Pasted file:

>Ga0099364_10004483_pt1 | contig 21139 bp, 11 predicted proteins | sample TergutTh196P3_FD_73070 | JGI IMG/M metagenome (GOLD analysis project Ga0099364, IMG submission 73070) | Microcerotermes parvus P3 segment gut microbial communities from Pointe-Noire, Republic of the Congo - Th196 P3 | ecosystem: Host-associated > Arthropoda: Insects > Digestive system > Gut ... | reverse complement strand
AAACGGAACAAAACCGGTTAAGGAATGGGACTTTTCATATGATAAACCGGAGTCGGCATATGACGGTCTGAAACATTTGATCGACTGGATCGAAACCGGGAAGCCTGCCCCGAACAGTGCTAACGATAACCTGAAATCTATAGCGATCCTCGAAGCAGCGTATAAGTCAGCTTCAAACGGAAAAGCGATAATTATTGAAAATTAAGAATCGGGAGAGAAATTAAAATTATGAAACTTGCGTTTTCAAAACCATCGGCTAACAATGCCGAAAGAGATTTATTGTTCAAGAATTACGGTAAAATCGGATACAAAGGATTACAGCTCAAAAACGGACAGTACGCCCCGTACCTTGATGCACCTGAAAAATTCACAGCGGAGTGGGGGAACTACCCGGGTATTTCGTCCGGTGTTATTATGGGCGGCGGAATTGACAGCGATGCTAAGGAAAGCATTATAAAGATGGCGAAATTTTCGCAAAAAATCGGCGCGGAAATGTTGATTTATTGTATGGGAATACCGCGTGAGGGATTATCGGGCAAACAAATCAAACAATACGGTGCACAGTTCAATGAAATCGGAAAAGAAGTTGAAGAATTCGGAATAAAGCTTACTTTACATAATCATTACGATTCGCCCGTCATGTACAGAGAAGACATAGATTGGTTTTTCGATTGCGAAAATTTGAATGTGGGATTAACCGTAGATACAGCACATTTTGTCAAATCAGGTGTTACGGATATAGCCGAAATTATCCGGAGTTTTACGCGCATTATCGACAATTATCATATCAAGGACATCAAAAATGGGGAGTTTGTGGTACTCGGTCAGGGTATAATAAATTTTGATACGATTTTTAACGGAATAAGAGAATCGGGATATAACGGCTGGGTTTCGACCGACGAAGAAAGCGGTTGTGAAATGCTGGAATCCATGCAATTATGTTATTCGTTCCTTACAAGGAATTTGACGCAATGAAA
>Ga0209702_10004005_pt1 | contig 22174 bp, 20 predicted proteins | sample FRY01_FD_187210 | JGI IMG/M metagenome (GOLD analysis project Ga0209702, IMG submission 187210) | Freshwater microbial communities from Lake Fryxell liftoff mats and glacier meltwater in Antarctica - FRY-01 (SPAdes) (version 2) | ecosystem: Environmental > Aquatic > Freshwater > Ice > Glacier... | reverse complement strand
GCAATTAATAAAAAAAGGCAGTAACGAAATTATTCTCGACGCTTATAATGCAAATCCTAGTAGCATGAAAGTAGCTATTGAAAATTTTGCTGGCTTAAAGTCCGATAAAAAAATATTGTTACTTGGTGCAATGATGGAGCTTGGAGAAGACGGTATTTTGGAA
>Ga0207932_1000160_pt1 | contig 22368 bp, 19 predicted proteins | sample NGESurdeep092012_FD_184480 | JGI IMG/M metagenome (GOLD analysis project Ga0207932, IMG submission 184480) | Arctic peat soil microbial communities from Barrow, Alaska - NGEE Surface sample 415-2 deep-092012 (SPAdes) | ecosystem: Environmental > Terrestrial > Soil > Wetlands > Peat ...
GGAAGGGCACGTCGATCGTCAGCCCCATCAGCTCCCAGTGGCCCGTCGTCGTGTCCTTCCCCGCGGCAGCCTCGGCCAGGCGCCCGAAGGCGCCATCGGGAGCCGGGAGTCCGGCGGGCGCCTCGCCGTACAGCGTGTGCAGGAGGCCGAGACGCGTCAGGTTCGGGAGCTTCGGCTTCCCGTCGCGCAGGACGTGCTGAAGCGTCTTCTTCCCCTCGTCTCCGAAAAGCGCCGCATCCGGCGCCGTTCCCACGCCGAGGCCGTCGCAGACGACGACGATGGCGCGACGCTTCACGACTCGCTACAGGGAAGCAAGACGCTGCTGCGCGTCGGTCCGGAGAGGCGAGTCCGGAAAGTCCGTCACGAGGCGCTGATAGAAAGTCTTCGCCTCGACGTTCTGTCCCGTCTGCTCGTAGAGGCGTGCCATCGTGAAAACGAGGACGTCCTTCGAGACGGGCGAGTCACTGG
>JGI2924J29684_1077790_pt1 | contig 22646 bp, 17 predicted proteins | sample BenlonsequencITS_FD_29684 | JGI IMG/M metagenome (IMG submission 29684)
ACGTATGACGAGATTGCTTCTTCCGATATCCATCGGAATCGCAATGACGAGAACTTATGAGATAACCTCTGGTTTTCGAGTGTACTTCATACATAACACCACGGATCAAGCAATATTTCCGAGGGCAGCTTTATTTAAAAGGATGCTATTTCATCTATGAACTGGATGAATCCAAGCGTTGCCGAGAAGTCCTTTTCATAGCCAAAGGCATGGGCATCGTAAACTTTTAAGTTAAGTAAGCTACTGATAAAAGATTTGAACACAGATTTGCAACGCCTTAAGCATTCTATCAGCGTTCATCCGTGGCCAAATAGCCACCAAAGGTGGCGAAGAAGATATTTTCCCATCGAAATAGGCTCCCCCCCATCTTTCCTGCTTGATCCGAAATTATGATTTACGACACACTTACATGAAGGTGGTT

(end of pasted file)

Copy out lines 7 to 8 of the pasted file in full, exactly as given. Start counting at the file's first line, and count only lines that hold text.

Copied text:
>JGI2924J29684_1077790_pt1 | contig 22646 bp, 17 predicted proteins | sample BenlonsequencITS_FD_29684 | JGI IMG/M metagenome (IMG submission 29684)
ACGTATGACGAGATTGCTTCTTCCGATATCCATCGGAATCGCAATGACGAGAACTTATGAGATAACCTCTGGTTTTCGAGTGTACTTCATACATAACACCACGGATCAAGCAATATTTCCGAGGGCAGCTTTATTTAAAAGGATGCTATTTCATCTATGAACTGGATGAATCCAAGCGTTGCCGAGAAGTCCTTTTCATAGCCAAAGGCATGGGCATCGTAAACTTTTAAGTTAAGTAAGCTACTGATAAAAGATTTGAACACAGATTTGCAACGCCTTAAGCATTCTATCAGCGTTCATCCGTGGCCAAATAGCCACCAAAGGTGGCGAAGAAGATATTTTCCCATCGAAATAGGCTCCCCCCCATCTTTCCTGCTTGATCCGAAATTATGATTTACGACACACTTACATGAAGGTGGTT